REVIEWED BY THOMAS A. SHANNON, Ph.D.
Hippocratic, Religious, And Secular Medical Ethics: The Points Of Conflict
Georgetown University Press, 2012 256 pages; $29.95
BY ROBERT M. VEATCH
In this book, a revision and development of his 2008 Gifford Lecture at the University of Edinburgh, Robert M. Veatch, Ph.D., provides a useful framework for helping us to engage in a critical discussion of professional ethics.
Veatch, professor of medical ethics at Georgetown University in Washington, D.C., presents a sustained argument against professional groups developing an ethic that they then impose on themselves and others. Within this overarching argument are three other thematic arguments: First, the Hippocratic Oath has seen its day and can no longer function either as a code of ethics or as the basis for a professional code. Second, people have a variety of sources of both values and moral authorities that conflict with the principles of professional codes. Third, there is enough consensus in what Veatch calls the common morality to serve as the basis for a negotiated code of ethics between laity and professionals.
As a conclusion, he argues that UNESCO's 2005 Universal Declaration on Bioethics and Human Rights can serve as an appropriate first draft of a professional ethics model.
Running through the development of these positions is an exceptionally strong rejection of the Hippocratic Oath, which he deems "… unacceptable to any thinking person" because it is rooted in a religious cult that requires allegiance to its gods. But more central to its rejection is Veatch's focus on the paternalism in the oath — the physician determines what benefits the patient — as well as other such problematic provisions as violations of confidentiality "for strictly paternalistic reasons" and a prohibition on surgery.
But Veatch then argues against the acceptability of any professional code. The problem he identifies is that while professional codes generate norms for their members, they also often impose obligations on the clients of these professions. Although Veatch does not reject role-generated duties or obligations, his larger point is that such duties must be grounded in ethical norms outside the profession and comprehensible to those not in the profession. Thus ethical norms for a profession cannot adequately be generated from within the profession itself.
In many ways, the core argument of the book is what may be his most significant contribution to medical ethics: what Veatch describes as the problem of the generalization of expertise. Simply stated, this is the assumption that if one is a technical expert in one field, then one is also an expert in any value choices related to that — or other — fields. To avoid this problem, he says, both professionals and the laity should "turn for moral guidance to sources of moral knowledge that they respect."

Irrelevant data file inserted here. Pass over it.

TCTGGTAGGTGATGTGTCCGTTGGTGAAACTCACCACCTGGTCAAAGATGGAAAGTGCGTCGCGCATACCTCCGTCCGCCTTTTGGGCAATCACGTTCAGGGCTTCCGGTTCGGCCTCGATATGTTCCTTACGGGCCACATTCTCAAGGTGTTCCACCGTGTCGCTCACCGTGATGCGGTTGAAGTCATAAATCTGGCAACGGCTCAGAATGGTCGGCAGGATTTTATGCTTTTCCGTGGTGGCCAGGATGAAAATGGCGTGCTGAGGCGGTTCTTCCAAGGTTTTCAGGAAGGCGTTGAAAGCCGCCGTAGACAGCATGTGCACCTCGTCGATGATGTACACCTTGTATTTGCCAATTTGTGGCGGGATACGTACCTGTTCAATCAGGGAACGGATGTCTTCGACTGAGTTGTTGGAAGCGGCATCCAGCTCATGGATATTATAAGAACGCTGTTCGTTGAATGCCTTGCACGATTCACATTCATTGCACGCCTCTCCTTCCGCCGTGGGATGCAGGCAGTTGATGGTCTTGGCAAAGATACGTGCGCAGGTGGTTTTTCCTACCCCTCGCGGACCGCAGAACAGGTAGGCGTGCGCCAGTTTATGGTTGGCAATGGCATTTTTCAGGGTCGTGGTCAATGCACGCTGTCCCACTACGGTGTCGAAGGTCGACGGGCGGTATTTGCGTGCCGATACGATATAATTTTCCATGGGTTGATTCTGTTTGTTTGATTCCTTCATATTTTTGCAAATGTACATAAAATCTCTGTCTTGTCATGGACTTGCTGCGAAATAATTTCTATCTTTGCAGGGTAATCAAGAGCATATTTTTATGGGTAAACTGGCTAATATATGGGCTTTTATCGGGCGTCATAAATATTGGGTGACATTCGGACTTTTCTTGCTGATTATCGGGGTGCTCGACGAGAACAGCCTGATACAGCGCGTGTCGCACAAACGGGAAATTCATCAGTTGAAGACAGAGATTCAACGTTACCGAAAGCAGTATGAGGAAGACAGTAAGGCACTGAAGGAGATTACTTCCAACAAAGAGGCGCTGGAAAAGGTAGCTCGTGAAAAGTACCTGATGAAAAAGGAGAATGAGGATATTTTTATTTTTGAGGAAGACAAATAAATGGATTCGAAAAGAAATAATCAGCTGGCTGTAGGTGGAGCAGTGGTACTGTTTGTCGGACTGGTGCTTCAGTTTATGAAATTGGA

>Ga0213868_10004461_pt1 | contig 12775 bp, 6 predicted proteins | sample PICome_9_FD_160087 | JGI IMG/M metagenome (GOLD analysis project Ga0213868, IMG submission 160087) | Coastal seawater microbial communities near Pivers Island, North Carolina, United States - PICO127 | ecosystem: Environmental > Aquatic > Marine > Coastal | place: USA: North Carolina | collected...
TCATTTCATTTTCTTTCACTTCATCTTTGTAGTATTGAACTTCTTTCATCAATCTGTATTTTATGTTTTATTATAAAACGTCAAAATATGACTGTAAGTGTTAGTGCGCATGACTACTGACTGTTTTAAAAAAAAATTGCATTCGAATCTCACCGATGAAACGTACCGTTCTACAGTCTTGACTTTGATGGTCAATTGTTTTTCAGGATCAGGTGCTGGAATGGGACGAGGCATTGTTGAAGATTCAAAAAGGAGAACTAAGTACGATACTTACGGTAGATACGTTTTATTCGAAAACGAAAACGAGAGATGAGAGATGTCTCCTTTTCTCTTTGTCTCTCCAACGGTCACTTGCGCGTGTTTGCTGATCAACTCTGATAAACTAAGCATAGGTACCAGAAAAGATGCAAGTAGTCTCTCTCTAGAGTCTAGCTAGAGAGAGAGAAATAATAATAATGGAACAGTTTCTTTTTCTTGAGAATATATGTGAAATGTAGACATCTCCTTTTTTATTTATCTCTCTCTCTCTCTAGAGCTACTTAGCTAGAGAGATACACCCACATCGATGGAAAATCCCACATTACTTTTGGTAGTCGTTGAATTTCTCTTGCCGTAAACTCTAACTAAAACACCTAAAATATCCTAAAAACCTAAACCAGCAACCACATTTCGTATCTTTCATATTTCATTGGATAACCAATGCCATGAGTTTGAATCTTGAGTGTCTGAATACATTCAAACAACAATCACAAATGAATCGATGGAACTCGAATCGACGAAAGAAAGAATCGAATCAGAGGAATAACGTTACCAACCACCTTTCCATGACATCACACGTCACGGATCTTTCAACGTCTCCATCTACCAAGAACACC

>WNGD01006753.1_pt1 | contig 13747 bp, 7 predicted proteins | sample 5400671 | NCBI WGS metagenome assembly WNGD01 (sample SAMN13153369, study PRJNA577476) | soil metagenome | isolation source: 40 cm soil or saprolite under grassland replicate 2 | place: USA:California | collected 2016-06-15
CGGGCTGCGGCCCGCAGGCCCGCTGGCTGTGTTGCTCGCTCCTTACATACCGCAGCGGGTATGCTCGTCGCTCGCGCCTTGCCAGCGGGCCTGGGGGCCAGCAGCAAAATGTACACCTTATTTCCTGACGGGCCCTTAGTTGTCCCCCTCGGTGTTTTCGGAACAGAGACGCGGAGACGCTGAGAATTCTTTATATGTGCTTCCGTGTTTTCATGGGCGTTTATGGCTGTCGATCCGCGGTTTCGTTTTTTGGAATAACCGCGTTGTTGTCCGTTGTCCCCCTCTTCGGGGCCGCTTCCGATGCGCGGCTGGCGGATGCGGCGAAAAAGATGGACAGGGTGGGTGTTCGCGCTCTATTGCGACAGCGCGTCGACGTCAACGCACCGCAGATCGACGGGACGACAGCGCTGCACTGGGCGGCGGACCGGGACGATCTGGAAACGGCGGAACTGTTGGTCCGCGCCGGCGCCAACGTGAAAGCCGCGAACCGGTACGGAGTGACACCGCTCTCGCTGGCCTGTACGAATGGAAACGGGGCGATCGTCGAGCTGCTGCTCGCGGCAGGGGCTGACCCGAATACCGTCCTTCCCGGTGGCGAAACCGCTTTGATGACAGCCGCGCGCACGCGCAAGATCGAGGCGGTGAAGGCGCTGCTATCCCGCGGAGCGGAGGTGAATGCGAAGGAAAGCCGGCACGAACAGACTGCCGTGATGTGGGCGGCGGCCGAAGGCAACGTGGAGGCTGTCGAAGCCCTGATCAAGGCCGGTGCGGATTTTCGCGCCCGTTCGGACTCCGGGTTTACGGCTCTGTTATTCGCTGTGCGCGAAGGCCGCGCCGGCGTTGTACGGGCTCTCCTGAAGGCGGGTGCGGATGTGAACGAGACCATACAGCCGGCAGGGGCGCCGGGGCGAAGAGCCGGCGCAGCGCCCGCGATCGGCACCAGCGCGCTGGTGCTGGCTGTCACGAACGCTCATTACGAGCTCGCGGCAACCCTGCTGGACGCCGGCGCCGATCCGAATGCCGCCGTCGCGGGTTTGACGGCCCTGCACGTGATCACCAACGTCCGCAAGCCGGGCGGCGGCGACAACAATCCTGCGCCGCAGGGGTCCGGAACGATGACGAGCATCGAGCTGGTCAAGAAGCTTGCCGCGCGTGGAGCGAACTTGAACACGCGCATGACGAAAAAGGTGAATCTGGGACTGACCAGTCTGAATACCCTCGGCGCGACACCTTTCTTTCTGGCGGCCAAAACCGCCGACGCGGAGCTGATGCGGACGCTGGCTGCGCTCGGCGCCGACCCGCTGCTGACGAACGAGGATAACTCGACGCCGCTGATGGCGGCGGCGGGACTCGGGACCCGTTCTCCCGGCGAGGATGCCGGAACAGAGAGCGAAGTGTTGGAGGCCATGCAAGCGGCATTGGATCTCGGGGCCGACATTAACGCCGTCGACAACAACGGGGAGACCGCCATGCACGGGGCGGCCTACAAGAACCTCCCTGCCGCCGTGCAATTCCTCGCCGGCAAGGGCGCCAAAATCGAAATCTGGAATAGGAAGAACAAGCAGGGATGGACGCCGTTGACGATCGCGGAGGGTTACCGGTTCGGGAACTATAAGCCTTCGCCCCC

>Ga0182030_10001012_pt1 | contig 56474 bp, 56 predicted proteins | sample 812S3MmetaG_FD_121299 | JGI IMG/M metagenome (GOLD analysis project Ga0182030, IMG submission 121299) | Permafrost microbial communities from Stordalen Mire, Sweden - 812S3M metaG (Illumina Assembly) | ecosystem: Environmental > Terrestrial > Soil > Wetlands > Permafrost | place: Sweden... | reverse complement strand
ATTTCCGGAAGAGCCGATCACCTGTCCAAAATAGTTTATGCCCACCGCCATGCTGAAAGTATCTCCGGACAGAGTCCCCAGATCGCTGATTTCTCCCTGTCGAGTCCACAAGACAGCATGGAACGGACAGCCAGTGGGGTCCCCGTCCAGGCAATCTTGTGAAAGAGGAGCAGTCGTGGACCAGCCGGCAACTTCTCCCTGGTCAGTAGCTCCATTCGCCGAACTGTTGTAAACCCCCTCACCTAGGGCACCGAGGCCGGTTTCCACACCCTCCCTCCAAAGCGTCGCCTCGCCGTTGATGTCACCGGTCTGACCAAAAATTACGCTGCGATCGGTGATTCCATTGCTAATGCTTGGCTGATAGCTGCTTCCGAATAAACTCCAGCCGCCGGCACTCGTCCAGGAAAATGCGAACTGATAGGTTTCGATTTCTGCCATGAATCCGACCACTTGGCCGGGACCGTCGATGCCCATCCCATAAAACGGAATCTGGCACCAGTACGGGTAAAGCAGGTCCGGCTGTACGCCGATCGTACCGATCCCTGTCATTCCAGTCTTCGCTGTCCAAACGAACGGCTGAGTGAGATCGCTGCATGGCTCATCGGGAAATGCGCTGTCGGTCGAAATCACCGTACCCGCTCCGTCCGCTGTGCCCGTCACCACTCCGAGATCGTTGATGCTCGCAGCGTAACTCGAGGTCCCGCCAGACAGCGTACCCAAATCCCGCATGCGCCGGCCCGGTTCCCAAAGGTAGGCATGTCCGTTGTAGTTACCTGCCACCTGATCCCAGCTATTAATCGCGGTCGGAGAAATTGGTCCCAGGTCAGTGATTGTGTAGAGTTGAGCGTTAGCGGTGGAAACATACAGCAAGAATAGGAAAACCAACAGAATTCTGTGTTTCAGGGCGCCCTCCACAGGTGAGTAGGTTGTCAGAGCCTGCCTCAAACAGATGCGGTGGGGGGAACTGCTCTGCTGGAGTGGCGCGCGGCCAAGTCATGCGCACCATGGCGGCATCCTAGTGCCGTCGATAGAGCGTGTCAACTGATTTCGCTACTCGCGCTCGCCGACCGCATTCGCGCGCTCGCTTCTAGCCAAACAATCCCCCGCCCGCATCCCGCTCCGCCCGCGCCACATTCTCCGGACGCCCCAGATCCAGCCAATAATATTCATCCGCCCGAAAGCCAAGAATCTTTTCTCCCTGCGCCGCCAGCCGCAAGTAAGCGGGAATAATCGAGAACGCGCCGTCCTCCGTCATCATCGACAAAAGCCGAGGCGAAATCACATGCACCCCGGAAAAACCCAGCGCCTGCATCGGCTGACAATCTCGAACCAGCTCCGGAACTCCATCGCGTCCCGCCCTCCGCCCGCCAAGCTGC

This position leads Veatch to discussions of the use of the Hippocratic Oath tradition, its eventual falling into disfavor and the development of other medical oaths. He also raises the legitimacy of such oaths. Given the pluralism among medical students and the various competing ethical claims in the wide variety of oaths administered at graduation, as well as the other sources of moral authority that make claims on the new physicians, Veatch argues that "such oaths should be abandoned in favor of commitments of the professional grounded outside the profession."
Thus Veatch's quest to examine a variety of such commitments — secular and religious — to see whether they have sufficient principles in common to function as a common morality or whether there is sufficient convergence around these principles to serve as the basis for moral negotiations between professionals and laity. He carefully examines several religious traditions, as well as many of the main medical ethical theorists, and concludes that though each tradition or theorist proposes their own specific framework of principles, there is sufficient overlap between and among all of these to provide the basis for a common morality.
Veatch is careful to note that such a morality will not resolve all problems, particularly the most socially intractable, such as abortion and euthanasia. However this common morality provides a starting point for conversations between professionals and laity as well as between various religions and secular theories of ethics. If we respect the limits of reason and human fallibility, we can begin a conversation.
While Veatch is correct that expertise in one area does not confer expertise in another, I think his insistence on the somewhat stark separation of the physician-patient relationship might be somewhat overstated. It is generally true that a physician does not know a patient's values. Nonetheless, a professional code can suggest that the main ethical responsibility is to establish a fiduciary relation with the patient and use his or her professional expertise on behalf of the patient. Otherwise I think we might wind up having physicians simply present options to patients and telling them to choose because the physician does not know their values. Emphasizing the fiduciary nature of the relationship helps guarantee that professionals recognize their limits but also encourages them to help their clients evaluate and articulate what is in their best interest.
This caveat aside, Veatch provides a very helpful review of the status of and a thoughtful examination of the foundations of professional ethics.
THOMAS A. SHANNON is professor emeritus of religion and social ethics, Worcester Polytechnic Institute, Worcester, Mass.
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